Nine dividend stocks our analysts love
One of the dirty secrets that few finance professionals will openly admit is the fact that dividend stocks, like BDCs, as a group handily outperform their non-dividend paying brethren. The reasons for this are too numerous to list here, but you can rest assured it's true. However, knowing this is only half the battle. The other half is identifying which dividend stocks in particular are the best. With this in mind, our top analysts put together a
free list of nine high-yielding stocks that should be in every income investor's portfolio. To learn the identity of these stocks instantly and for free, all you have to do is click here now.

Fool contributor Jordan Wathen has no position in any stocks mentioned. The Motley Fool has no position in any of the stocks mentioned. Try any of our Foolish newsletter services free for 30 days. We Fools may not all hold the same opinions, but we all believe that considering a diverse range of insights makes us better investors. The Motley Fool has a disclosure policy.

4 in 5 Americans Are Ignoring Buffett's Warning

Don't be one of them.

Jun 12, 2015 at 5:01PM

Admitting fear is difficult.

So you can imagine how shocked I was to find out Warren Buffett recently told a select number of investors about the cutting-edge technology that's keeping him awake at night.

This past May, The Motley Fool sent 8 of its best stock analysts to Omaha, Nebraska to attend the Berkshire Hathaway annual shareholder meeting. CEO Warren Buffett and Vice Chairman Charlie Munger fielded questions for nearly 6 hours.
The catch was: Attendees weren't allowed to record any of it. No audio. No video. 

Our team of analysts wrote down every single word Buffett and Munger uttered. Over 16,000 words. But only two words stood out to me as I read the detailed transcript of the event: "Real threat."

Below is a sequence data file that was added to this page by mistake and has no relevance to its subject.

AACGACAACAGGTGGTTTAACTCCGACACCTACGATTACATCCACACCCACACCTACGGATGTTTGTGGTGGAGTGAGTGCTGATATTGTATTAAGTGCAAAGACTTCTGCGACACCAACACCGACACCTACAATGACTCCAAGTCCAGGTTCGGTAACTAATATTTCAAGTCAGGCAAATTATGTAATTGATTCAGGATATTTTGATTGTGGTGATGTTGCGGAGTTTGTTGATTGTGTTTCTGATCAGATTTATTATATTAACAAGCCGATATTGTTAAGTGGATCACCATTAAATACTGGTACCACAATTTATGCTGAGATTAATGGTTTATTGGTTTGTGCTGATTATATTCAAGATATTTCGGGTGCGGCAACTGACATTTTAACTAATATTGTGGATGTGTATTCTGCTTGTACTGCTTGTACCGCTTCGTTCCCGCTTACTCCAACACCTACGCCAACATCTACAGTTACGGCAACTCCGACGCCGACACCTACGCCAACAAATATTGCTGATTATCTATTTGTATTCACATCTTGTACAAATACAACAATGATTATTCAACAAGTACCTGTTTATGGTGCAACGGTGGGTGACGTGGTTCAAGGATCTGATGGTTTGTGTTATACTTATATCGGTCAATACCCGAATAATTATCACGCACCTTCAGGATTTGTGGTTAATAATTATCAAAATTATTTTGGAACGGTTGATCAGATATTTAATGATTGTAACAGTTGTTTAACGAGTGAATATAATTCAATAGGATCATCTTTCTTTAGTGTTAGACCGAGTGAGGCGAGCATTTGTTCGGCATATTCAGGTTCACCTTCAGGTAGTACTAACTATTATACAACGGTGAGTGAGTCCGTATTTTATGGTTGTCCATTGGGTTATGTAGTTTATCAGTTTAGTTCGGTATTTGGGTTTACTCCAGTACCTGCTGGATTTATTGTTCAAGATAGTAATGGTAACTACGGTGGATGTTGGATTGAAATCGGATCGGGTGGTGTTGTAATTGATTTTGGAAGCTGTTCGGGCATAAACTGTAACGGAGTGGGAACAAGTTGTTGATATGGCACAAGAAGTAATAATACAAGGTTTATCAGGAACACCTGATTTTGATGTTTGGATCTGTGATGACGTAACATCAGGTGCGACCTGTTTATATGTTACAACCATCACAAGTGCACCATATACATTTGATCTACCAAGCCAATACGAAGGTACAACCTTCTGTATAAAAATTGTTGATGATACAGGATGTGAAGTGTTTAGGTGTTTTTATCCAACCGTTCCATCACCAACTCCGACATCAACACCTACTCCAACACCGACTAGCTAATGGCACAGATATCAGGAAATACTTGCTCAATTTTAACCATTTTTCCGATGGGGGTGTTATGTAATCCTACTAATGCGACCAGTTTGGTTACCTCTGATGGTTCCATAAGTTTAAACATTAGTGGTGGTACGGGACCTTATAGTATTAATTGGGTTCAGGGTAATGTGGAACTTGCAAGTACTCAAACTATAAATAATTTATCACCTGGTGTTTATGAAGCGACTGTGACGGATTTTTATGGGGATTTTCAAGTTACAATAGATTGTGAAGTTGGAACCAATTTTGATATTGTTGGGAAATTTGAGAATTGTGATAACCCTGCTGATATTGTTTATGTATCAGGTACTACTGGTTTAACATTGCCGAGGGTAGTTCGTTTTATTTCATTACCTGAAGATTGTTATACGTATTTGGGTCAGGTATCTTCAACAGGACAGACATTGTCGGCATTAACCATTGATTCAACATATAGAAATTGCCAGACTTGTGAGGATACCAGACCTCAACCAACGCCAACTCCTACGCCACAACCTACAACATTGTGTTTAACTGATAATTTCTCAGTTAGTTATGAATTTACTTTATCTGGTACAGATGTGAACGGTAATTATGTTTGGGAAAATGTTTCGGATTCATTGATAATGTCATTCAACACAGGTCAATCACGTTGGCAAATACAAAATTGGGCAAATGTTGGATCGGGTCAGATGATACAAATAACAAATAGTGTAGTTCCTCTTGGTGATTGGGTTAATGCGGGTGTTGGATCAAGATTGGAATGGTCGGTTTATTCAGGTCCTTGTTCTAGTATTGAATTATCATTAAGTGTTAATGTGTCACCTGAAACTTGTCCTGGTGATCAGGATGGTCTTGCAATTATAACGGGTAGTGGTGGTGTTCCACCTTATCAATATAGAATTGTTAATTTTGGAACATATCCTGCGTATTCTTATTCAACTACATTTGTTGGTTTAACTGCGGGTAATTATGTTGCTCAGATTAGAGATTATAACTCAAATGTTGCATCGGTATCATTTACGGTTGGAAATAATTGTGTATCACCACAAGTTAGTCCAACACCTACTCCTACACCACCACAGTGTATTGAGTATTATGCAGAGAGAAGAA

That's how Buffett responded when asked about this emerging market that is already expected to be worth more than $2 trillion in the U.S. alone. Google has already put some of its best engineers behind the technology powering this trend. 

The amazing thing is, while Buffett may be nervous, the rest of us can invest in this new industry BEFORE the old money realizes what hit them.

KPMG advises we're "on the cusp of revolutionary change" coming much "sooner than you think."

Even one legendary MIT professor had to recant his position that the technology was "beyond the capability of computer science." (He recently confessed to The Wall Street Journal that he's now a believer and amazed "how quickly this technology caught on.")

Yet according to one J.D. Power and Associates survey, only 1 in 5 Americans are even interested in this technology, much less ready to invest in it. Needless to say, you haven't missed your window of opportunity. 

Think about how many amazing technologies you've watched soar to new heights while you kick yourself thinking, "I knew about that technology before everyone was talking about it, but I just sat on my hands." 

Don't let that happen again. This time, it should be your family telling you, "I can't believe you knew about and invested in that technology so early on."

That's why I hope you take just a few minutes to access the exclusive research our team of analysts has put together on this industry and the one stock positioned to capitalize on this major shift.

Click here to learn about this incredible technology before Buffett stops being scared and starts buying!

David Hanson owns shares of Berkshire Hathaway and American Express. The Motley Fool recommends and owns shares of Berkshire Hathaway, Google, and Coca-Cola.We Fools don't all hold the same opinions, but we all believe that considering a diverse range of insights makes us better investors. The Motley Fool has a disclosure policy.

©1995-2014 The Motley Fool. All rights reserved. | Privacy/Legal Information